Tales of the Nanny State
Stories like this absolutely inflame me.
The Maryland parents investigated for letting their young children walk home by themselves from a park were found responsible for “unsubstantiated” child neglect in a decision that has not fully resolved their clash with authorities over questions of parenting and children’s safety.
Danielle and Alexander Meitiv hoped the nationally debated case — which has lit up social media and brought a dozen television film crews to their Silver Spring home — would be dismissed after a two-month investigation by Montgomery County Child Protective Services.
But the finding of unsubstantiated child neglect means CPS will keep a file on the family for at least five years and leaves open the question of what would happen if the Meitiv children get reported again for walking without adult supervision.
First, what in the hell is “unsubstantiated child neglect?!” How can it be anything if it is “unsubstantiated?” Does the state of Maryland even know what that word means?
Secondly, who gets to determine whether or not children are responsible enough to do what they were allowed to do? Good parents, that’s who, and that doesn’t include the state or some busybody.
What we get from the state, however, is a “one-size-fits-all” approach and a nonsensical charge of “unsubstantiated child neglect?”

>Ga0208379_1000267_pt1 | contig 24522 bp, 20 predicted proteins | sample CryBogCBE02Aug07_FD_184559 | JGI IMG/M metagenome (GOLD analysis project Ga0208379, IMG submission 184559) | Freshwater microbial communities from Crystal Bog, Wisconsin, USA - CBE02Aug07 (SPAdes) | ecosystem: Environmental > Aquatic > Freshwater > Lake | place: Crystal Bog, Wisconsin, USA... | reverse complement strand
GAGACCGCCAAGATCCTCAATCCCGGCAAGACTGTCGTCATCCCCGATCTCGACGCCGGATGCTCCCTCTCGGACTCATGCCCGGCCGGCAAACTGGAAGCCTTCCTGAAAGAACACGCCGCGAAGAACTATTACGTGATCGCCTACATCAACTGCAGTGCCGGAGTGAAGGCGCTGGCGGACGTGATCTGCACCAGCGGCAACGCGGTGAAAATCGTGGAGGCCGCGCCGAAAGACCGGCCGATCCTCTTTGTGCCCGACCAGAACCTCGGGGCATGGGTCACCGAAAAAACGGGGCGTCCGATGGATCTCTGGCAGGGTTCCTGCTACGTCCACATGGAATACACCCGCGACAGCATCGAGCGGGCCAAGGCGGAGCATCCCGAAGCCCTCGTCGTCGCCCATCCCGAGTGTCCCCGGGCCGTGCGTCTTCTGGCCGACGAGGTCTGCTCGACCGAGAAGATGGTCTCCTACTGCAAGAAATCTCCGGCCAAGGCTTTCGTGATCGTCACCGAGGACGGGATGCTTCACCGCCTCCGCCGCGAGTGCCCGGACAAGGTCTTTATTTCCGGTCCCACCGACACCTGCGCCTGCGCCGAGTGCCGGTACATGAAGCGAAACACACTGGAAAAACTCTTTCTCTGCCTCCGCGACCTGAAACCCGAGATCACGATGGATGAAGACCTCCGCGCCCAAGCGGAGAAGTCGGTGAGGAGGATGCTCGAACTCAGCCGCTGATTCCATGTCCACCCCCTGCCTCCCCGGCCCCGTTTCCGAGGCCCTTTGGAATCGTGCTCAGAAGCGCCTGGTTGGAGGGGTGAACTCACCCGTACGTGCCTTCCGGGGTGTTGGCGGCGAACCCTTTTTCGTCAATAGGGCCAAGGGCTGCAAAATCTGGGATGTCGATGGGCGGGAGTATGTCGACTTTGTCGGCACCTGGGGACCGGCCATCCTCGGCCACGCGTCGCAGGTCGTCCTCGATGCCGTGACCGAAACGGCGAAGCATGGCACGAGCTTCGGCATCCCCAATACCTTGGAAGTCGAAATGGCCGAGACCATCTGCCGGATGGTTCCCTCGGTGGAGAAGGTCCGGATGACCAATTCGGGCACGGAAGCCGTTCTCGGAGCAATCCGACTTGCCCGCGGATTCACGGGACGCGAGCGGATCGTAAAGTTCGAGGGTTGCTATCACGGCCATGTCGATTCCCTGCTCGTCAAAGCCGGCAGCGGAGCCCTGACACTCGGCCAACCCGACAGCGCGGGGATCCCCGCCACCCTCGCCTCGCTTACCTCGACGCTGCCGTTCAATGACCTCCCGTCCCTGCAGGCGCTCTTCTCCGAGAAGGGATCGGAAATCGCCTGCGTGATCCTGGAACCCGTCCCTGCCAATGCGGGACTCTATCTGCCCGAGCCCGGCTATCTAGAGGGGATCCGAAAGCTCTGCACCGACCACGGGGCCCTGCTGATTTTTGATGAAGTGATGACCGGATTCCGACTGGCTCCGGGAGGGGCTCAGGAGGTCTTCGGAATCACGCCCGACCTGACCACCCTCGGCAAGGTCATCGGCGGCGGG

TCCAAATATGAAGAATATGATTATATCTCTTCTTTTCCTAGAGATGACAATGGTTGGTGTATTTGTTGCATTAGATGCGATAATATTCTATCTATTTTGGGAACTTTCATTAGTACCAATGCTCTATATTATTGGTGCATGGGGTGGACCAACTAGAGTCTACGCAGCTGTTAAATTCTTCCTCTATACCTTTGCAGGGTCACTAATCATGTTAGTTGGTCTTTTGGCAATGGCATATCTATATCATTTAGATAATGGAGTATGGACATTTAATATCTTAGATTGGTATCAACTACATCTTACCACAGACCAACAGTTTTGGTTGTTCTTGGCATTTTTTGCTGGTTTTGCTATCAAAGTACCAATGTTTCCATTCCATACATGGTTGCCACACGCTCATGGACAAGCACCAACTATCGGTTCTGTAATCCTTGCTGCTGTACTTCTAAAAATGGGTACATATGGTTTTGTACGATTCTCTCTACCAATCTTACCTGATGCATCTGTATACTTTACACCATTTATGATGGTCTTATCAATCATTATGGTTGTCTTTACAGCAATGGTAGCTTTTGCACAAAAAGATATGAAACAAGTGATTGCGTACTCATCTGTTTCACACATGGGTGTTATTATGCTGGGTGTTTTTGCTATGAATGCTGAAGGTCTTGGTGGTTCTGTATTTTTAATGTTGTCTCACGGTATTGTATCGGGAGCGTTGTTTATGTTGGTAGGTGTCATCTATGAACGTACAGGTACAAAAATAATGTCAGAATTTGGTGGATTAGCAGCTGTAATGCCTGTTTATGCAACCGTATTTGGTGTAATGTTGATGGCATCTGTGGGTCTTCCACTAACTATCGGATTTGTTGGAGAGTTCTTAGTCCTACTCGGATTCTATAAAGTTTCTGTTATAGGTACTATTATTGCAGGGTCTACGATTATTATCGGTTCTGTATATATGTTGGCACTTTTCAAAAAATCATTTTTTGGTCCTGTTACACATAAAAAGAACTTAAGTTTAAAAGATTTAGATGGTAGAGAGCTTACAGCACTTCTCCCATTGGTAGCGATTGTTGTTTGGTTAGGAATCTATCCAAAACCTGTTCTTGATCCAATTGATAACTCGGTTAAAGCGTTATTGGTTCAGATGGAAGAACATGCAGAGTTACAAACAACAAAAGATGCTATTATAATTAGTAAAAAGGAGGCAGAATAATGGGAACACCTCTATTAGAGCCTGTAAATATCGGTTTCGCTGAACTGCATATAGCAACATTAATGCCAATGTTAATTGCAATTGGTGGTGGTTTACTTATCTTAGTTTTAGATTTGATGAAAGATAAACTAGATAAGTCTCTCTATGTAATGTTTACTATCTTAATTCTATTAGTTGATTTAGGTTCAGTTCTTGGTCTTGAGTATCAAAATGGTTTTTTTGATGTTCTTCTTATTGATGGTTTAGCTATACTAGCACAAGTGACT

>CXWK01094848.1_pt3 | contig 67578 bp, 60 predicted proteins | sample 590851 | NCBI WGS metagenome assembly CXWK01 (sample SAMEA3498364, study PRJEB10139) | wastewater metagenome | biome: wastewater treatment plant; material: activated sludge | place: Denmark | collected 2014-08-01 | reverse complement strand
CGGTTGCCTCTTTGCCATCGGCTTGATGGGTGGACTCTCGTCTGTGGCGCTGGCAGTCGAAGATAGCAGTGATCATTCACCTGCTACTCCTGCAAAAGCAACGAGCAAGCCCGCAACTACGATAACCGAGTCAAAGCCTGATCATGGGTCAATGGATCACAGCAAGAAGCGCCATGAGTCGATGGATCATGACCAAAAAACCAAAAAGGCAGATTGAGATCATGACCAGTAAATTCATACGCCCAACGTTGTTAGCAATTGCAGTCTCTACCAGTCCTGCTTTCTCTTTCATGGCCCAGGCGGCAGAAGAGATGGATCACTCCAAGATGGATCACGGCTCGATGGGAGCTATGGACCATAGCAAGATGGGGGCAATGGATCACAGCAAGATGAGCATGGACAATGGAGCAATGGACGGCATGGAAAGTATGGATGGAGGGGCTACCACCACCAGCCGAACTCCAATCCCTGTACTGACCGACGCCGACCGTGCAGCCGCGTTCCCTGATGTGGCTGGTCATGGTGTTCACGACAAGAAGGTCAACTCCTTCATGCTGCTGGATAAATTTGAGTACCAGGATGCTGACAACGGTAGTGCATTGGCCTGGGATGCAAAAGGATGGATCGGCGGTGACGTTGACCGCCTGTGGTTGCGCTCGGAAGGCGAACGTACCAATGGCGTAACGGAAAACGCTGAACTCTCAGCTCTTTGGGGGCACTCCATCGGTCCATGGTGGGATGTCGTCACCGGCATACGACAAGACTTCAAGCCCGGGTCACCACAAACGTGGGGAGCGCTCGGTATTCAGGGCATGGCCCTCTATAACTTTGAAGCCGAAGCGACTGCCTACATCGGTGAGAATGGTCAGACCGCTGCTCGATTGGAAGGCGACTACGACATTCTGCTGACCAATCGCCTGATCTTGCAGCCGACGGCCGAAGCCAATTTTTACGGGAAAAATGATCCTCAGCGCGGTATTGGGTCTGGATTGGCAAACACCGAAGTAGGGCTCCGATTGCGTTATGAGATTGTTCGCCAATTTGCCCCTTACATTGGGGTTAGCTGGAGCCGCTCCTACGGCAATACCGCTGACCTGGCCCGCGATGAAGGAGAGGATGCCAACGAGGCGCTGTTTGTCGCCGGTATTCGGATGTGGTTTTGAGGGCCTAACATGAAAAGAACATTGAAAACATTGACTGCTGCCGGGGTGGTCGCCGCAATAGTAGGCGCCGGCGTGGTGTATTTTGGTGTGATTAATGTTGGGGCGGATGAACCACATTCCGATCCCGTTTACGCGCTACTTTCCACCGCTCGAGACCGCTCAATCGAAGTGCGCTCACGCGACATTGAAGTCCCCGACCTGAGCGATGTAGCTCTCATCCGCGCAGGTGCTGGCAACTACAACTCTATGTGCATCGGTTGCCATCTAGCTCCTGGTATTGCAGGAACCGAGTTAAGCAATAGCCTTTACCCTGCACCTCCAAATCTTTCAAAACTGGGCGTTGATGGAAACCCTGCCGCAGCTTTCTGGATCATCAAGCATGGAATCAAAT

We, as a culture, whine and complain that the young are irresponsible, and then when parents actually try to teach responsibility, we charge them with a doublespeak charge?
In reality, the charge is there to give “Child Protective Services” a legal reason to intervene in the future should they so decide.
But there’s no crime here. Nor did CPS or the police prevent one. This should be a non-issue.
However, it’s not, because the state has decided it knows best and has passed a law – with the best of intentions, of course:
CPS officials have said they are guided in part by a state law that says children younger than 8 must be left with a reliable person who is at least 13. The law addresses children locked or confined in a building, dwelling, motor vehicle or other enclosed space, but does not mention children outdoors on a walk.
And that law overrules any parent’s right to actually teach a child younger than 13 responsibility. Because, you know, all children are the same. That explains why when I was 10 I was allowed to walk anywhere I pretty well pleased as long as I was home by supper. And you know what, I always was. How in the world did I survive “unsupervised” activities like that?